Updated: Jul 16
A version of this article was published by CACE in October 2016.
Read Part 1 here.
Myth #4: IB is only for students.
While all students clearly benefit from an IB education, there is another group who value the opportunity to be involved – the teachers. IB offers quality professional development, and many teachers believe it transforms their pedagogical skills. There are few, if any, other programs that get full support and backing from all teachers. Authorization of an IB programme is also conditional on all teachers supporting IB through training and its development in the school. “The IB supports schools and teachers to provide a rigorous, high-quality education, offering professional development that improves pedagogy and leadership.”1
Collaboration is another important element for IB teachers. “A collaborative culture is at the core of many IB World Schools. It’s not just about students working together, fostering a community of experience and learning, but also includes teachers and staff. Research and case studies suggest that by forming a network of resources, support, and guidance, teachers feel more comfortable in their roles, which subsequently has a positive effect on students.”2
Myth #5: IB is not a good fit for Christian schools.
There are only a few Christian schools offering IB programmes, probably because of some of the myths above, and many Christian schools believe it is inconsistent with a Christian worldview. However, there have been recent changes in IB to be more inclusive with faith-based schools. Also, faith-based schools need to understand how IB can better prepare their students for the future, and the IB approaches to learning need not be inconsistent with the school’s core purpose and values. “The IB learner profile describes a broad range of human capacities and responsibilities that go beyond academic success and is considered the core of all IB programmes.”3 The IB learner profile represents 10 attributes valued by IB World Schools. It is believed these attributes, and others like them, can help individuals and groups become responsible members of local, national and global communities.4 One of the attributes is ‘risk-takers’, and schools can now replace this attribute with ‘courageous’, which might better reflect the Christian perspective, and schools can also add other attributes which describe learners in the school. Also, another attribute called ‘balanced’ gives schools the opportunity to add the word ‘spiritual’ to the description of this attribute: “We understand the importance of balancing different aspects of our lives— intellectual, physical, emotional and spiritual—to achieve well-being for ourselves and others. We recognize our interdependence with other people and with the world in which we live.” Some Christian schools offering IB programmes also interpret learner profile attributes through a Christian perspective. For example, the ‘Inquirers’ attribute is described by IB as follows: We nurture our curiosity, developing skills for inquiry and research. We know how to learn independently and with others. We learn with enthusiasm and sustain our love of learning throughout life.5 White Rock Christian Academy has provided a Christian perspective of this attribute as follows: We distinguish and recognize truth based on Biblical principles and are acquiring wisdom and discernment to recognize and understand the purpose and inherent order that God created in this world. Through exploring and discovering God’s created world, we find ourselves renewed and refreshed.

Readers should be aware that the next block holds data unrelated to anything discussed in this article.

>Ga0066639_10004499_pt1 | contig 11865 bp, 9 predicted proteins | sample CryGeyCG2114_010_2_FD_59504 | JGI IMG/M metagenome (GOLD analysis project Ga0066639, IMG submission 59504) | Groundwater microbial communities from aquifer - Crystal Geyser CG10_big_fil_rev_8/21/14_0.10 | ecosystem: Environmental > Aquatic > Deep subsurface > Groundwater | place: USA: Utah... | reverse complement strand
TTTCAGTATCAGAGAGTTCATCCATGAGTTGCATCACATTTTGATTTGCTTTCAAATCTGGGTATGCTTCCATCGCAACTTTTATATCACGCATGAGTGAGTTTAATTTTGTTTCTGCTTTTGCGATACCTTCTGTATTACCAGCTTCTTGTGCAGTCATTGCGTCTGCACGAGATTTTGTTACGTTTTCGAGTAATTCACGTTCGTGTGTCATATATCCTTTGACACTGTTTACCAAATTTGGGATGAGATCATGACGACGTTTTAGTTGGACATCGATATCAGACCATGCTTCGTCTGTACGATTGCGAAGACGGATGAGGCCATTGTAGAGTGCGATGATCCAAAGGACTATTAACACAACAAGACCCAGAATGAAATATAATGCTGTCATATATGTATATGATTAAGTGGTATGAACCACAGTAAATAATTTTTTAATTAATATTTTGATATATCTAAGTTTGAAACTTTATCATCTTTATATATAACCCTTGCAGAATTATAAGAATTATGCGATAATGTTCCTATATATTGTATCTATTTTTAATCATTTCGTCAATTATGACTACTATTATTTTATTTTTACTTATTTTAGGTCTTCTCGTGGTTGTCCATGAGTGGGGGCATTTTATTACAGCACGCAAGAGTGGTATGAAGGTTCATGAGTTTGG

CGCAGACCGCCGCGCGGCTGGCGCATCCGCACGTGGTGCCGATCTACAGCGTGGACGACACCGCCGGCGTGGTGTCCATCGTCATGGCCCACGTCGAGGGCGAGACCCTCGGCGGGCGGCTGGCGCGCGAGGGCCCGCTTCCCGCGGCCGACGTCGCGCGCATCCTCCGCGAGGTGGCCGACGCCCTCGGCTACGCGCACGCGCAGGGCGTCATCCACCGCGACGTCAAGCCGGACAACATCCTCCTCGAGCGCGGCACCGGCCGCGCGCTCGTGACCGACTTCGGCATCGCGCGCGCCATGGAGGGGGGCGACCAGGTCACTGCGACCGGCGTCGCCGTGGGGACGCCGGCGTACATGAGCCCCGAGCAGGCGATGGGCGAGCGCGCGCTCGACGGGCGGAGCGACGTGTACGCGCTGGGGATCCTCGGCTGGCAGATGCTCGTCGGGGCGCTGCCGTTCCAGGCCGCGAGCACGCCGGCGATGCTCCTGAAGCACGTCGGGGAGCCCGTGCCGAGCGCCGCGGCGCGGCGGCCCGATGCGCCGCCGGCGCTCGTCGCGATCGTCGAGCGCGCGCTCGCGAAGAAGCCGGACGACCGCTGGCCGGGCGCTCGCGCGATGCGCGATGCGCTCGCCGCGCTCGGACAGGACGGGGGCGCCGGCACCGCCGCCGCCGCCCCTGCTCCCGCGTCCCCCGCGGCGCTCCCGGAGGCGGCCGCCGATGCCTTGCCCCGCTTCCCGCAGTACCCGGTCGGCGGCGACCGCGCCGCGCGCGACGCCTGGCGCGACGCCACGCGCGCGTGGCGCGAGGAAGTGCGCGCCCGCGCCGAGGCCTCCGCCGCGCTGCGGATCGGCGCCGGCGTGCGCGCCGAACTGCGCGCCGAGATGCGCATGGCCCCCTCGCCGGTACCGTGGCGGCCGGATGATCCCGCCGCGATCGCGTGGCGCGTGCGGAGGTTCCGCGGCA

Unique to IB is its educational philosophy of international-mindedness. “An IB education creates learning communities in which students can increase their understanding of language and culture, developing as successful communicators with the skills needed for intercultural dialogue and global engagement. Students, teachers, and leaders in the IB school communities have a range of perspectives, values, and traditions. The concept of international-mindedness builds on these diverse perspectives to generate a sense of common humanity and shared guardianship of the planet.”6 IB has always supported service learning and built the concept into all of its programmes, and Christian schools can use IB’s service learning as a means of further developing its faith-based mission in providing a deeper understanding.
Myths are ideas widely held but can be false or a misinterpretation. It is unfortunate IB is sometimes seen as an educational program appropriate for only a few members of a school community. IB has always represented ‘best practice’ in teaching and learning, and many school systems are now recognizing and being influenced by the importance of teaching inquiry, competencies over content, global understanding, and helping to prepare students for an ever-changing future in both local and global communities.
“The PYP is a comprehensive framework of best practices that allows staff to align under a shared and compelling vision.” —Gerry Goertzen, WRCA Junior School Principal
“The learner profile is one of the strongest ways to bring in your Christian faith.” —Brenda Breuls, WRCA Kindergarten teacher
“The PYP units of inquiry structures learning.” —Vanessa Toney, WRCA PYP Coordinator
“The MYP encourages students to do quality inquiry.” —Daniel Kriese, WRCA MYP teacher
“ATL (Approaches to Learning) skills are the constants in education. ATL skills are transdisciplinary, and you teach students to be learners.” —Natalie Poirier, WRCA MYP Coordinator
“The value of the MYP is teaching ATL (Approaches to Learning) skills. It helps students to be successful lifelong learners.” —Katy Peters, WRCA MYP teacher
“The real value of the MYP is that students learn how to learn.” —Joel Slofstra, WRCA Senior School Principal